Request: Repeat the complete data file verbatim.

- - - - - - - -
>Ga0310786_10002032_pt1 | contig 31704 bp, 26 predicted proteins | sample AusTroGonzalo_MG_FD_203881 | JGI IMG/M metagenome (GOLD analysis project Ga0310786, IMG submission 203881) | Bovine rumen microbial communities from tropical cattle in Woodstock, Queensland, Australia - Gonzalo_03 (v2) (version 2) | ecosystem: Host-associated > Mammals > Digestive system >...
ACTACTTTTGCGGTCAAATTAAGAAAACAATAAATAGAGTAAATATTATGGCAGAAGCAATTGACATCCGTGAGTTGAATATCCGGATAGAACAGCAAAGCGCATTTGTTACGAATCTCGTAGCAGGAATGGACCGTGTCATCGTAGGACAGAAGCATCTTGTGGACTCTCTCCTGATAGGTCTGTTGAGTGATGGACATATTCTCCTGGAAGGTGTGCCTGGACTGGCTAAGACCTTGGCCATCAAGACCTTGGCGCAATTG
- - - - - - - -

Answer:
>Ga0310786_10002032_pt1 | contig 31704 bp, 26 predicted proteins | sample AusTroGonzalo_MG_FD_203881 | JGI IMG/M metagenome (GOLD analysis project Ga0310786, IMG submission 203881) | Bovine rumen microbial communities from tropical cattle in Woodstock, Queensland, Australia - Gonzalo_03 (v2) (version 2) | ecosystem: Host-associated > Mammals > Digestive system >...
ACTACTTTTGCGGTCAAATTAAGAAAACAATAAATAGAGTAAATATTATGGCAGAAGCAATTGACATCCGTGAGTTGAATATCCGGATAGAACAGCAAAGCGCATTTGTTACGAATCTCGTAGCAGGAATGGACCGTGTCATCGTAGGACAGAAGCATCTTGTGGACTCTCTCCTGATAGGTCTGTTGAGTGATGGACATATTCTCCTGGAAGGTGTGCCTGGACTGGCTAAGACCTTGGCCATCAAGACCTTGGCGCAATTG